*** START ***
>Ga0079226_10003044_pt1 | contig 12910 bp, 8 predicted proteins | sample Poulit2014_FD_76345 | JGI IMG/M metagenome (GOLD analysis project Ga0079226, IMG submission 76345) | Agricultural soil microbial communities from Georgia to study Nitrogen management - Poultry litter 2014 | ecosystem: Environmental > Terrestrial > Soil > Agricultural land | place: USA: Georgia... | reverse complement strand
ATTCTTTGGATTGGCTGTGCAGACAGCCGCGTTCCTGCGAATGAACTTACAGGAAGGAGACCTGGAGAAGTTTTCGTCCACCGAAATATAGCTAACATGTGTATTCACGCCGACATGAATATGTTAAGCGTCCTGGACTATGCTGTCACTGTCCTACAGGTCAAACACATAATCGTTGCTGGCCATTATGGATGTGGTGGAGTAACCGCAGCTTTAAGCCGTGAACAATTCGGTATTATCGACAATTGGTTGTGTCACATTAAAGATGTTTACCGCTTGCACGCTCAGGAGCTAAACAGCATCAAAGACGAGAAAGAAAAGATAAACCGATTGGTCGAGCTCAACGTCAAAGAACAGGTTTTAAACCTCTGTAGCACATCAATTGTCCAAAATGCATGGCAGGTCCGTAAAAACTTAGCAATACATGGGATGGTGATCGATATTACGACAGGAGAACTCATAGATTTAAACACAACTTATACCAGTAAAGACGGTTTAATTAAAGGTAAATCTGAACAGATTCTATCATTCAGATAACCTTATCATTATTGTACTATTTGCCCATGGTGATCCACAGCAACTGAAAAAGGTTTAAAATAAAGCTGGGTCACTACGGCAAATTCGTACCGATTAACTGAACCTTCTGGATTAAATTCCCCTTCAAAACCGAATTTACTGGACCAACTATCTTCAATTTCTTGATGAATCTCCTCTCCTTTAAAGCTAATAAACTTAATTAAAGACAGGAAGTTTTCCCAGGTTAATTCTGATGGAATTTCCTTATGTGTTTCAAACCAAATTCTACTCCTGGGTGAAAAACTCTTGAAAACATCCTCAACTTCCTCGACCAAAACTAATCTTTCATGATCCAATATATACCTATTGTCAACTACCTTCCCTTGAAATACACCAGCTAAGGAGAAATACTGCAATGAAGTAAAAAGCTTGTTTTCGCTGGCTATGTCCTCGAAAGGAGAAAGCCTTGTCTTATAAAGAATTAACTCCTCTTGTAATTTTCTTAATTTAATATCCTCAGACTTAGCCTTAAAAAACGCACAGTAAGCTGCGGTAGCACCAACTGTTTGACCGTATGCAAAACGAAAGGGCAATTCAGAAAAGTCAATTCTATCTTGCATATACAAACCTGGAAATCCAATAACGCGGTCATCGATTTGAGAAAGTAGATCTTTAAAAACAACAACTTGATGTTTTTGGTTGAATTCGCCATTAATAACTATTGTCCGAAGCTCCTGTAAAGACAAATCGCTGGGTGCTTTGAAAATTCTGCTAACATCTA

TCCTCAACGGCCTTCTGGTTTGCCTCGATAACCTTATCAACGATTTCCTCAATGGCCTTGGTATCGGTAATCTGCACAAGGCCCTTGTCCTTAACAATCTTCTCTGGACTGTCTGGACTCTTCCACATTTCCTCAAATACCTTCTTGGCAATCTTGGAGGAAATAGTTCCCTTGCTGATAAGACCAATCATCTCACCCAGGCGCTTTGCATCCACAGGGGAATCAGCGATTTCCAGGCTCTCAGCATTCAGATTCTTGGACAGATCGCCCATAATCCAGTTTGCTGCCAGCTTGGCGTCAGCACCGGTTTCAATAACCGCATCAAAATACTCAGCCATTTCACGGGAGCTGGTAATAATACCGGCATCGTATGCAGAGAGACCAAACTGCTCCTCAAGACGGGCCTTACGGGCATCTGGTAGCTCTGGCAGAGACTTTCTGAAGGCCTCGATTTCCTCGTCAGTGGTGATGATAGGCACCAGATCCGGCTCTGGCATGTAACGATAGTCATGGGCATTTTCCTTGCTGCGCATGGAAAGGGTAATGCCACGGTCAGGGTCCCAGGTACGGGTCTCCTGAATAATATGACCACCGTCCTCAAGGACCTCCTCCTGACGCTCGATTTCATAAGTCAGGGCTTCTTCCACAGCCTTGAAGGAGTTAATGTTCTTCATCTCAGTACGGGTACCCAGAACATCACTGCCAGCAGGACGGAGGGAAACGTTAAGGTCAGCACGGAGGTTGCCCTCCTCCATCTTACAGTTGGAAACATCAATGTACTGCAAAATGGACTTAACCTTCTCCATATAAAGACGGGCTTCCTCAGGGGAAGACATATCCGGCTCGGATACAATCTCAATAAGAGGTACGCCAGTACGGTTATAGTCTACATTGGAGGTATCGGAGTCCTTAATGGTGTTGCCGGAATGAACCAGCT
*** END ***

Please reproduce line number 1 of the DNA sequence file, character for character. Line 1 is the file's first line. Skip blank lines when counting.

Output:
>Ga0079226_10003044_pt1 | contig 12910 bp, 8 predicted proteins | sample Poulit2014_FD_76345 | JGI IMG/M metagenome (GOLD analysis project Ga0079226, IMG submission 76345) | Agricultural soil microbial communities from Georgia to study Nitrogen management - Poultry litter 2014 | ecosystem: Environmental > Terrestrial > Soil > Agricultural land | place: USA: Georgia... | reverse complement strand